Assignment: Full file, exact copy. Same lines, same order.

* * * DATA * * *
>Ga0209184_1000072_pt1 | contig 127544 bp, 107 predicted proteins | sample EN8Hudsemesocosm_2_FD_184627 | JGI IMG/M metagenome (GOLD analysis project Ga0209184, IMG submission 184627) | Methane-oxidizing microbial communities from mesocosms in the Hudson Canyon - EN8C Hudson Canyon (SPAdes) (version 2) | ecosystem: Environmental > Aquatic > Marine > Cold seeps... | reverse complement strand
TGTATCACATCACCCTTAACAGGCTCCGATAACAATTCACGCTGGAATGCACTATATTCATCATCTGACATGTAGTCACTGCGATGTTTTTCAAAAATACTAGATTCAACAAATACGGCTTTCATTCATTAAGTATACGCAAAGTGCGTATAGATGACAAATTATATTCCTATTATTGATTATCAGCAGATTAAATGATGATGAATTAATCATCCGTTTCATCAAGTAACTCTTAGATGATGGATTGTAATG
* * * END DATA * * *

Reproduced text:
>Ga0209184_1000072_pt1 | contig 127544 bp, 107 predicted proteins | sample EN8Hudsemesocosm_2_FD_184627 | JGI IMG/M metagenome (GOLD analysis project Ga0209184, IMG submission 184627) | Methane-oxidizing microbial communities from mesocosms in the Hudson Canyon - EN8C Hudson Canyon (SPAdes) (version 2) | ecosystem: Environmental > Aquatic > Marine > Cold seeps... | reverse complement strand
TGTATCACATCACCCTTAACAGGCTCCGATAACAATTCACGCTGGAATGCACTATATTCATCATCTGACATGTAGTCACTGCGATGTTTTTCAAAAATACTAGATTCAACAAATACGGCTTTCATTCATTAAGTATACGCAAAGTGCGTATAGATGACAAATTATATTCCTATTATTGATTATCAGCAGATTAAATGATGATGAATTAATCATCCGTTTCATCAAGTAACTCTTAGATGATGGATTGTAATG